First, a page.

Mothballed Pickering reactor finally restarted

Madhavi Acharya-Tom Yew
Toronto Star
September 24, 2003


An idled reactor at Pickering’s nuclear complex is now running at 70 per cent capacity and will produce full power by the end of the month, Ontario Power Generation Inc. says.

Unit four was producing power yesterday, generating about 360 megawatts for the province’s electricity grid, OPG spokesperson John Earl said.

“We are now just in the last stage of commissioning, or testing, bringing the unit back up to full power where it is providing reliable electricity to the Ontario grid,” Earl said.

“It’s over 70 per cent today on its way back to full power. We will declare the unit in-service this month.”

At full power, each of Pickering A units delivers 515 megawatts, enough to supply 2 per cent of the province’s electricity on a day of very high demand. The four reactors were taken out of service in 1997.

The restart is almost two years behind schedule and over-budget. OPG had planned to restart four idled reactors at Pickering by the end of 2000 at a total cost of $1.3 billion. Bringing the first online has cost more than $1.2 billion.

“I’m very uneasy about this return to service,” said Tom Adams, executive director of Energy Probe, a nuclear industry watchdog group.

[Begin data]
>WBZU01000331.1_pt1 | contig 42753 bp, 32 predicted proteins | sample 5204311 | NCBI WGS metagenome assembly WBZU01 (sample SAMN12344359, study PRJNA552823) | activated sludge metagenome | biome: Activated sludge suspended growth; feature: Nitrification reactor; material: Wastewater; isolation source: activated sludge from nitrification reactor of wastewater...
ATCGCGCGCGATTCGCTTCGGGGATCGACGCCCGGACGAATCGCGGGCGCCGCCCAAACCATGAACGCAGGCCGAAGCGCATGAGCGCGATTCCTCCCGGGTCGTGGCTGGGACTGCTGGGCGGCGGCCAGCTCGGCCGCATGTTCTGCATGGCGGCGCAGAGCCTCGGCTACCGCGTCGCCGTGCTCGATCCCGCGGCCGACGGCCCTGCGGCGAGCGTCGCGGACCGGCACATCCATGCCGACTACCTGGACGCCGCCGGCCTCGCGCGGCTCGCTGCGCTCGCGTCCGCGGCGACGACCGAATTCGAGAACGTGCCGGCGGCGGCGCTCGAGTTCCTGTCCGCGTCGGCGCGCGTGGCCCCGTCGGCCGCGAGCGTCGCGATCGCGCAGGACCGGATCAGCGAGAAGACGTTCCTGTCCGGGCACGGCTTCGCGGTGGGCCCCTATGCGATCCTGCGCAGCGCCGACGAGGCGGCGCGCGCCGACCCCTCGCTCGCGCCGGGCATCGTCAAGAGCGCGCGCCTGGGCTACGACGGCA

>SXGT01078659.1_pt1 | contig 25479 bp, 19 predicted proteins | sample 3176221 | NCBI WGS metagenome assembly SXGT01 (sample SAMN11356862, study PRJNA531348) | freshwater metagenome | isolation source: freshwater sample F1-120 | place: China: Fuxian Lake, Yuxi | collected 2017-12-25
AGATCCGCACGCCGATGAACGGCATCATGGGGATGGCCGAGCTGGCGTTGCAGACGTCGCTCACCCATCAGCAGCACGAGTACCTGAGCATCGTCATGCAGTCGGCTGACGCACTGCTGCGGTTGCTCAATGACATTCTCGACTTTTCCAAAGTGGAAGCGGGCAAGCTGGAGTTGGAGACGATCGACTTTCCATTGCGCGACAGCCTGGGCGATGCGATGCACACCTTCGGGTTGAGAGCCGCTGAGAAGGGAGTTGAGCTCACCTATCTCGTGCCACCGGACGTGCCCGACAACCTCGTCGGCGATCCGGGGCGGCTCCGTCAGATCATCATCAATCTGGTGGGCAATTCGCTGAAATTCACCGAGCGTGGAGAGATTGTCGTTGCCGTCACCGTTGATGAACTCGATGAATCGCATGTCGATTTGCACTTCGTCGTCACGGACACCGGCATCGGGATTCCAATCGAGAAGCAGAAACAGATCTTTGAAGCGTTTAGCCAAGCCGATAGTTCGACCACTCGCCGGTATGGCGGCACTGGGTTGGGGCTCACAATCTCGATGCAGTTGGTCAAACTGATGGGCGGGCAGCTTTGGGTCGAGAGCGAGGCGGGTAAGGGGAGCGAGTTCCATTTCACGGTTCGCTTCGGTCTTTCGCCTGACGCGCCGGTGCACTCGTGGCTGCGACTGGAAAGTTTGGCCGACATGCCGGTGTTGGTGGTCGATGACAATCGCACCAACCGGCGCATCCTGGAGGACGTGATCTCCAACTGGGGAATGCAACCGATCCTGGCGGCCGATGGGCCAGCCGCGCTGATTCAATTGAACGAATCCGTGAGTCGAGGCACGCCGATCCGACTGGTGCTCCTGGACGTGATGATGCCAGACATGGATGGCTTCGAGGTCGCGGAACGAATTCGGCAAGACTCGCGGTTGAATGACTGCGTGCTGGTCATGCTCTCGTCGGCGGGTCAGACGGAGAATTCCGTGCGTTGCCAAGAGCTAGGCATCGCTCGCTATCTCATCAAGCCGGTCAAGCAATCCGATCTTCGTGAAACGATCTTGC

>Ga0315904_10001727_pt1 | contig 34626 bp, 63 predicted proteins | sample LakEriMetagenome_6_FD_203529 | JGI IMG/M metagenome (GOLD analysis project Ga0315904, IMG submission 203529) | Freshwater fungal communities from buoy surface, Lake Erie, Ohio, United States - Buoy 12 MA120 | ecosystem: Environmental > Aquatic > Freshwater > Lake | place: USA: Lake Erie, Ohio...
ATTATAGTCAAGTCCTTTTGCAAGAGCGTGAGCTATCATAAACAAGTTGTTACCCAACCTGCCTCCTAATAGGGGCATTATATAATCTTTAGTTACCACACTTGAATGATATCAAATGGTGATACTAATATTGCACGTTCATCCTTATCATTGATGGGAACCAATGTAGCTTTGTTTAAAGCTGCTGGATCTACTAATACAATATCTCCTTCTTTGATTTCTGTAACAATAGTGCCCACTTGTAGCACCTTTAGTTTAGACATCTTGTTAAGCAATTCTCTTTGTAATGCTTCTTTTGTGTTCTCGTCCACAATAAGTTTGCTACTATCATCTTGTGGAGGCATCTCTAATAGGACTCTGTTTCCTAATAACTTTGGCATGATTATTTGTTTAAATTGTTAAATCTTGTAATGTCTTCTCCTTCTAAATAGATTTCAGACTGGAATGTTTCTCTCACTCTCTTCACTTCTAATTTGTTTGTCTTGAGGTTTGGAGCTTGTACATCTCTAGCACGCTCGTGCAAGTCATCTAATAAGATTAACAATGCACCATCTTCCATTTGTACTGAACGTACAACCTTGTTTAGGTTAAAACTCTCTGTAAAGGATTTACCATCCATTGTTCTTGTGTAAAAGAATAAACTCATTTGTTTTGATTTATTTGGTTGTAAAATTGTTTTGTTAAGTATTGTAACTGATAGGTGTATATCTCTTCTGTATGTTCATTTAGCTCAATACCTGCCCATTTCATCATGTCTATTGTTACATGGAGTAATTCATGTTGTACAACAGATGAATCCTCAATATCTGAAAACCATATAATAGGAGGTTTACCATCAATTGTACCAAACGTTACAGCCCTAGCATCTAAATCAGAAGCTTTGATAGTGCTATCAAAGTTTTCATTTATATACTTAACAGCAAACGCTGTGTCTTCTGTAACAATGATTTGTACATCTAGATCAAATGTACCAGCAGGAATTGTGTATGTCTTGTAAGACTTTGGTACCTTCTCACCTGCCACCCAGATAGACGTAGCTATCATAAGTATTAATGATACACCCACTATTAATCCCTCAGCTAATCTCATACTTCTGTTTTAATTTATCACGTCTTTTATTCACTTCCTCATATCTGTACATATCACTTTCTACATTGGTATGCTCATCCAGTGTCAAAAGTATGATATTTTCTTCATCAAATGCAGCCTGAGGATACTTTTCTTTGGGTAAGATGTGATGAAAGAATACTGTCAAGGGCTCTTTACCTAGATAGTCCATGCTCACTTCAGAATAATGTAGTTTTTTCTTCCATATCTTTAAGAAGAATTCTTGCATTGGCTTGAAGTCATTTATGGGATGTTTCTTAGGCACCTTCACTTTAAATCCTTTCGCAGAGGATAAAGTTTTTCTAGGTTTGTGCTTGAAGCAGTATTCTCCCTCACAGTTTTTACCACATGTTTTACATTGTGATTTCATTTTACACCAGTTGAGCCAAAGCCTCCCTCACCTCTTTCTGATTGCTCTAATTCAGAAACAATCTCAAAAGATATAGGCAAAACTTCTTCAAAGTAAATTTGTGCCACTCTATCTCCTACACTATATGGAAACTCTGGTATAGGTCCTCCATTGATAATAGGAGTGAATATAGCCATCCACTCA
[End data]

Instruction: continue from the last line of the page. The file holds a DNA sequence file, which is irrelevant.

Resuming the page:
“The track record has not been good. We should not expect this reactor to operate without glitches.”

The timing and cost of bringing the three shutdown reactors back into service has not been determined.

“We will take the lessons from that experience and apply that to preparing a schedule and costing for the next three units,” Earl said.

Meanwhile, an industry group representing companies such as General Motors Corp. and Falconbridge Ltd. says Ontario faces more blackouts unless the government sells more power plants and lets the market set prices.

Energy Minister John Baird has delayed plans for OPG, the government-owned utility, to reduce its output of the province’s power to about 35 per cent from 70 per cent by November, 2005. The government also backtracked on plans to let the market determine prices.

“We have received input over and over that having 70 per cent of Ontario’s power generation and all of its price-setting plants in the hands of one company was a key deterrent to new generation and investment,” David McFadden, chairman of the Stakeholders’ Alliance for Electricity and Customer Choice, said in Markham yesterday.

Baird capped prices for homeowners and small businesses at $43 a megawatt hour. It costs between $60 and $70 to produce a megawatt hour of electricity at a new gas-fired plant, and about $90 by wind turbine.

McFadden said the current cap should be raised over the next three years to more closely reflect the cost of producing electricity.

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